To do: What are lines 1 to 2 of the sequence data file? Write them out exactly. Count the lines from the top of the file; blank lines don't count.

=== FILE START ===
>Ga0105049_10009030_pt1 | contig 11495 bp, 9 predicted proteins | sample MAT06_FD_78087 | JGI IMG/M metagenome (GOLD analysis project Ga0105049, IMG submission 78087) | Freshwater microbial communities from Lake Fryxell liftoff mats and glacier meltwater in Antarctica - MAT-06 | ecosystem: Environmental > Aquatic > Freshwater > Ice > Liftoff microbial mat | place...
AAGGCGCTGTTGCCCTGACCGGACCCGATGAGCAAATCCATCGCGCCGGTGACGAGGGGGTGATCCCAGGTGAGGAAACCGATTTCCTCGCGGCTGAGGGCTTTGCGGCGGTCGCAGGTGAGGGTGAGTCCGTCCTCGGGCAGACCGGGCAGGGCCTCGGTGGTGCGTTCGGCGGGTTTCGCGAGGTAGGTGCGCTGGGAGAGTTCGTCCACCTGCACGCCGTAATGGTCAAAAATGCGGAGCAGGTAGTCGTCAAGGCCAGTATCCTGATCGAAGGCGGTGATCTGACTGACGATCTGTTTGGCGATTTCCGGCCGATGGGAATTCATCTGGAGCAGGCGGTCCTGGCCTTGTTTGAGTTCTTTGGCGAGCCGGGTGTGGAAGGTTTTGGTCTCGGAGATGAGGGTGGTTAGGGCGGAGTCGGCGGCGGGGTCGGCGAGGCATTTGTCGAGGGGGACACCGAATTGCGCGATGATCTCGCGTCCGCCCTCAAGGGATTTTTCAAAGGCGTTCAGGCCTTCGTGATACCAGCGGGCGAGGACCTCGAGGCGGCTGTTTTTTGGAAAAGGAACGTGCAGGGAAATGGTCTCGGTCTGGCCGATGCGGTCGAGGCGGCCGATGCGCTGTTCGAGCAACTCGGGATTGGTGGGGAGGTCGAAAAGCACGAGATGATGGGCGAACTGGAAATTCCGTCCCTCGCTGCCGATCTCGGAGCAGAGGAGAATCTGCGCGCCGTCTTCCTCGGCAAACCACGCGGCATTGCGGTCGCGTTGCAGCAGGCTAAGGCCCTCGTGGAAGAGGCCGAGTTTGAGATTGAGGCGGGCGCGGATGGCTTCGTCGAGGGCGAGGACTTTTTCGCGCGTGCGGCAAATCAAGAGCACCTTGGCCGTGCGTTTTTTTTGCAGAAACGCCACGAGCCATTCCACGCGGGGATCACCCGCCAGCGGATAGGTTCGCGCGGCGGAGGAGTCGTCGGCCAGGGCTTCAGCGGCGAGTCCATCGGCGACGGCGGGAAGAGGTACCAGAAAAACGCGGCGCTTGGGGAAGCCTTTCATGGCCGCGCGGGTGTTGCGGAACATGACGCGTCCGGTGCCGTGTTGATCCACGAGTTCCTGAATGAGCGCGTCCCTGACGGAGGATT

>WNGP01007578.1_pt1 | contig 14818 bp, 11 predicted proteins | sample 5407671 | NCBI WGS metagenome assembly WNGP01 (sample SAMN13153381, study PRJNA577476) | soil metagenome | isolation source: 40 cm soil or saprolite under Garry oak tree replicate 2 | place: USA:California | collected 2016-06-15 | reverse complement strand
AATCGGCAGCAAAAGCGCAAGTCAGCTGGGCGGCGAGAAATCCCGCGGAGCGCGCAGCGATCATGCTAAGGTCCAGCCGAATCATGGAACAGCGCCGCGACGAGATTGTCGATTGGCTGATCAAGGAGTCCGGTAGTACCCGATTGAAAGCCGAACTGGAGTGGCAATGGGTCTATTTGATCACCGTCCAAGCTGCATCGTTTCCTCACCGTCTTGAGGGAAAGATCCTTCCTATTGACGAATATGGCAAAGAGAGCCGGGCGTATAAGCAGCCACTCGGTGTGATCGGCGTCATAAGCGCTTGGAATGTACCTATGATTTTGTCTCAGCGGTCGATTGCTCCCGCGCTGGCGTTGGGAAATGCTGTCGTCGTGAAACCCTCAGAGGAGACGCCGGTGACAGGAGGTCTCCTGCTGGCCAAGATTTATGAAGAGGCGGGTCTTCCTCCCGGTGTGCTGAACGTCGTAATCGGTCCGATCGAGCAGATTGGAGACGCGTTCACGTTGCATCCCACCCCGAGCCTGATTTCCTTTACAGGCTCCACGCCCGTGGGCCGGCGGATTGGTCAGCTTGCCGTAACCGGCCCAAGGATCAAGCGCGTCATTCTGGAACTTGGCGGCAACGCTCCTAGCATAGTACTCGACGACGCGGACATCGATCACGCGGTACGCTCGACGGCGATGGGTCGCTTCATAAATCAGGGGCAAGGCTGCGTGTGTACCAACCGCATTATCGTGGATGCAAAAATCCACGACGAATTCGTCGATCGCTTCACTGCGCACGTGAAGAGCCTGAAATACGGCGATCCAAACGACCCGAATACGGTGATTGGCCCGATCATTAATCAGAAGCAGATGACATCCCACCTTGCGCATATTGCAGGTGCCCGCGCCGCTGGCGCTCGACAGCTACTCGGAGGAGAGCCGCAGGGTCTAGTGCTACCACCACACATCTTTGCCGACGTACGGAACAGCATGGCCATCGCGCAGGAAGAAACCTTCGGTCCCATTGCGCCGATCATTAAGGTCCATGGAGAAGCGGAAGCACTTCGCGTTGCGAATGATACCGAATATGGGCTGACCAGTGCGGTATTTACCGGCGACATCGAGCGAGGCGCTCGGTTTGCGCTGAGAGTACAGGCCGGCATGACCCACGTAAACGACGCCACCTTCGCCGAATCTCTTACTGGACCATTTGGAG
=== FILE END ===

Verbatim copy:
>Ga0105049_10009030_pt1 | contig 11495 bp, 9 predicted proteins | sample MAT06_FD_78087 | JGI IMG/M metagenome (GOLD analysis project Ga0105049, IMG submission 78087) | Freshwater microbial communities from Lake Fryxell liftoff mats and glacier meltwater in Antarctica - MAT-06 | ecosystem: Environmental > Aquatic > Freshwater > Ice > Liftoff microbial mat | place...
AAGGCGCTGTTGCCCTGACCGGACCCGATGAGCAAATCCATCGCGCCGGTGACGAGGGGGTGATCCCAGGTGAGGAAACCGATTTCCTCGCGGCTGAGGGCTTTGCGGCGGTCGCAGGTGAGGGTGAGTCCGTCCTCGGGCAGACCGGGCAGGGCCTCGGTGGTGCGTTCGGCGGGTTTCGCGAGGTAGGTGCGCTGGGAGAGTTCGTCCACCTGCACGCCGTAATGGTCAAAAATGCGGAGCAGGTAGTCGTCAAGGCCAGTATCCTGATCGAAGGCGGTGATCTGACTGACGATCTGTTTGGCGATTTCCGGCCGATGGGAATTCATCTGGAGCAGGCGGTCCTGGCCTTGTTTGAGTTCTTTGGCGAGCCGGGTGTGGAAGGTTTTGGTCTCGGAGATGAGGGTGGTTAGGGCGGAGTCGGCGGCGGGGTCGGCGAGGCATTTGTCGAGGGGGACACCGAATTGCGCGATGATCTCGCGTCCGCCCTCAAGGGATTTTTCAAAGGCGTTCAGGCCTTCGTGATACCAGCGGGCGAGGACCTCGAGGCGGCTGTTTTTTGGAAAAGGAACGTGCAGGGAAATGGTCTCGGTCTGGCCGATGCGGTCGAGGCGGCCGATGCGCTGTTCGAGCAACTCGGGATTGGTGGGGAGGTCGAAAAGCACGAGATGATGGGCGAACTGGAAATTCCGTCCCTCGCTGCCGATCTCGGAGCAGAGGAGAATCTGCGCGCCGTCTTCCTCGGCAAACCACGCGGCATTGCGGTCGCGTTGCAGCAGGCTAAGGCCCTCGTGGAAGAGGCCGAGTTTGAGATTGAGGCGGGCGCGGATGGCTTCGTCGAGGGCGAGGACTTTTTCGCGCGTGCGGCAAATCAAGAGCACCTTGGCCGTGCGTTTTTTTTGCAGAAACGCCACGAGCCATTCCACGCGGGGATCACCCGCCAGCGGATAGGTTCGCGCGGCGGAGGAGTCGTCGGCCAGGGCTTCAGCGGCGAGTCCATCGGCGACGGCGGGAAGAGGTACCAGAAAAACGCGGCGCTTGGGGAAGCCTTTCATGGCCGCGCGGGTGTTGCGGAACATGACGCGTCCGGTGCCGTGTTGATCCACGAGTTCCTGAATGAGCGCGTCCCTGACGGAGGATT